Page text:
Newspaper article Charleston Gazette Mail

Charleston to Update Sewer Lines in Corridor G Area

Newspaper article Charleston Gazette Mail

Charleston to Update Sewer Lines in Corridor G Area

Article excerpt

The Charleston Sanitary Board is overseeing its next capital improvement project to update the city's aging sewer lines in the Corridor G and Southridge areas. The Hickory Hollow Sewer Replacement and Kimberly Road/Oakhurst Drive area Sewer Rehabilitation projects have a combined $1.7 million price tag.

The work is being paid for internally by the sanitary board, said Operations Manager Tim Haapala, rather than through low-interest loans or bonds.

The bulk of those funds are going toward the Hickory Hollow project, which will replace nearly all of the existing sewer lines that begin around Stone Road in South Hills and run down the mountain along Ferry Branch creek before ending at the pump station near the Kanawha River.

Haapala said that sewer line is in sore need of replacement.

"There's sections of the line laid on the ground that have been exposed to the elements and cracked, he said. "We've had to make Band-Aid repairs over the years.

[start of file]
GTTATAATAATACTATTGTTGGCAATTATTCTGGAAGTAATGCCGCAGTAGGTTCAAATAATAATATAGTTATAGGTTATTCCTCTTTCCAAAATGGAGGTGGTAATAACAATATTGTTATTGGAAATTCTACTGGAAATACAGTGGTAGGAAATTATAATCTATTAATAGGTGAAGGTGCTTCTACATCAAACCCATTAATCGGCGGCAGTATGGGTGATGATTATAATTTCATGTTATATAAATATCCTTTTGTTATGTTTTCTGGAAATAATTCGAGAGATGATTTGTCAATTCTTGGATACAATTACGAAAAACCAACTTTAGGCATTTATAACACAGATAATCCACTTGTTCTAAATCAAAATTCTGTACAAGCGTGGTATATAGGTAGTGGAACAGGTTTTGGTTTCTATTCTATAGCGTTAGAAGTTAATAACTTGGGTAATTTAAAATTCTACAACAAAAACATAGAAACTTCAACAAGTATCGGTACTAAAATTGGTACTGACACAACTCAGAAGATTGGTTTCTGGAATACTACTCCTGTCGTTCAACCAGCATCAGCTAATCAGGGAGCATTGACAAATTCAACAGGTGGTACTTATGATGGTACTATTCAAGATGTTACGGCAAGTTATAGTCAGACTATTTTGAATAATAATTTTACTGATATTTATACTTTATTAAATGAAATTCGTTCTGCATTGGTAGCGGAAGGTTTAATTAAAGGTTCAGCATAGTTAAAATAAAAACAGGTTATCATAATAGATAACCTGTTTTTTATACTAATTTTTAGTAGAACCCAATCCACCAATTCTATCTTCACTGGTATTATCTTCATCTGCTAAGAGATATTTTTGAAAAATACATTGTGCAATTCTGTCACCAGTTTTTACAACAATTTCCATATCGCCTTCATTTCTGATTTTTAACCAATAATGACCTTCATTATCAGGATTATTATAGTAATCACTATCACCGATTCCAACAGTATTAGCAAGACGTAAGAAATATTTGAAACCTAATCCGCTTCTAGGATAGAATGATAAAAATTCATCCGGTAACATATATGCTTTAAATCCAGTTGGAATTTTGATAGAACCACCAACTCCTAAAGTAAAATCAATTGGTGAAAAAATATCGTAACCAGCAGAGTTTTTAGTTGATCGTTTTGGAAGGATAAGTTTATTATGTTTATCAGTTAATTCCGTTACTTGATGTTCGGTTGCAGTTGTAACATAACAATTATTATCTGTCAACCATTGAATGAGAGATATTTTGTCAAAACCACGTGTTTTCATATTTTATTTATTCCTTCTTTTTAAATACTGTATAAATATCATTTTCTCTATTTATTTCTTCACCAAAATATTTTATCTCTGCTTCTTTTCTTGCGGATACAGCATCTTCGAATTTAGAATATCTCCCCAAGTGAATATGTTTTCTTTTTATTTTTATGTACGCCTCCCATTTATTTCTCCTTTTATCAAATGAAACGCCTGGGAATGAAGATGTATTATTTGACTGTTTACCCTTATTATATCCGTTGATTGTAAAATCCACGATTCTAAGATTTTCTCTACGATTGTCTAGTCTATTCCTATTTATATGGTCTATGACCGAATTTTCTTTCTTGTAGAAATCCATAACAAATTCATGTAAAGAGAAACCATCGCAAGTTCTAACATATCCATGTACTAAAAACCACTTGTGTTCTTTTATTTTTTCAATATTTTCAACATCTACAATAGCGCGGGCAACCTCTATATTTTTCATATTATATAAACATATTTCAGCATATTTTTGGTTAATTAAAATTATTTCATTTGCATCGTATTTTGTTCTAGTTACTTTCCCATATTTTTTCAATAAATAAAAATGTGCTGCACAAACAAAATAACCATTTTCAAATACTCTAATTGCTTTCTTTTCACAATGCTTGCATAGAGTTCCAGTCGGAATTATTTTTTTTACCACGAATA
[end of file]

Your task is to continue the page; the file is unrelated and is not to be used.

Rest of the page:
Fallen trees, roots and other issues have led to cracks and breaks in the existing line over time.

Excavators recently began clearing trees, logs and brush from the hillside next to U.S. 119, just south of the intersection with MacCorkle Avenue.

"The first step is clearing the right-of-way and pulling the [trees] and stumps out to be able to dig and put the pipeline in, Haapala said.

The existing vitrified clay pipes will be replaced with plastic polyvinyl chloride (PVC) pipes.

The Hickory Hollow project will install 6,400 feet of new pipe, ranging from 10 to 18 inches in diameter.

Another 2,300 feet of specialized pipe liner will be installed in areas where the existing pipe is intact.

Fifty new manhole structures will be added along the new line, Haapala said.

Work on the new line will begin at the low point, near Corridor G, and work its way uphill.

"As they come across customer connections or existing parts of the system, they can reconnect it back into the new pipeline, Haapala said. …

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